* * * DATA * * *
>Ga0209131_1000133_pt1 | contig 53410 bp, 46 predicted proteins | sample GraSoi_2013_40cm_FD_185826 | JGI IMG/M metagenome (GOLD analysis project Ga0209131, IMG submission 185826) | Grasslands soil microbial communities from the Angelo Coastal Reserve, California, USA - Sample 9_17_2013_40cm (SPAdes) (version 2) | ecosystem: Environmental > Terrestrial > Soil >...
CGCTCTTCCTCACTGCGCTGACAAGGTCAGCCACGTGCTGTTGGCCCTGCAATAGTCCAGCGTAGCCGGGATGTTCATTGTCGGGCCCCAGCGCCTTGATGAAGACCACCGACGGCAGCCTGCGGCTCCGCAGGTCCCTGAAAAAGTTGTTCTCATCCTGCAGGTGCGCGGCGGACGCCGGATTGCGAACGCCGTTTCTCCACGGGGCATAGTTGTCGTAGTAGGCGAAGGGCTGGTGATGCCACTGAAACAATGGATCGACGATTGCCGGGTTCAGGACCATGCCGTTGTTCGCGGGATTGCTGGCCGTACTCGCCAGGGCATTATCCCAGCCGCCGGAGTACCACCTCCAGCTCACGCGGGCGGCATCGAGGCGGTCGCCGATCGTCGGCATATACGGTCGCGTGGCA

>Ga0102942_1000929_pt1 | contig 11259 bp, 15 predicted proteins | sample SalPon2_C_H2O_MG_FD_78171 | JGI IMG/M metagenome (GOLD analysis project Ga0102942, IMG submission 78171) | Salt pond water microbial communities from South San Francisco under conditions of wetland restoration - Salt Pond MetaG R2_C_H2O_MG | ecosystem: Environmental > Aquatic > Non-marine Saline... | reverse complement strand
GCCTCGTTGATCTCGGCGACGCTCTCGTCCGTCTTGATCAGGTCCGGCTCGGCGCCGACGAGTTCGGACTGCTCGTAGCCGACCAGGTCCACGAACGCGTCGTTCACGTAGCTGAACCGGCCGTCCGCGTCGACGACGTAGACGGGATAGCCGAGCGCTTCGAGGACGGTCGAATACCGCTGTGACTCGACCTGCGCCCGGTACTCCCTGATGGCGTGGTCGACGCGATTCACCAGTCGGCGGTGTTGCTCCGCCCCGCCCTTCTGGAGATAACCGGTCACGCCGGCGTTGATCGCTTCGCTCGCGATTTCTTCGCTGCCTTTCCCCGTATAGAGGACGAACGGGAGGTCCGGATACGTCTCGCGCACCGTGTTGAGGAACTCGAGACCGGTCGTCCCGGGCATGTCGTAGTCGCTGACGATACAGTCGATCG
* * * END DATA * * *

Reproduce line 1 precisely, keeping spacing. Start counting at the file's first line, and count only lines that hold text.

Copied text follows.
>Ga0209131_1000133_pt1 | contig 53410 bp, 46 predicted proteins | sample GraSoi_2013_40cm_FD_185826 | JGI IMG/M metagenome (GOLD analysis project Ga0209131, IMG submission 185826) | Grasslands soil microbial communities from the Angelo Coastal Reserve, California, USA - Sample 9_17_2013_40cm (SPAdes) (version 2) | ecosystem: Environmental > Terrestrial > Soil >...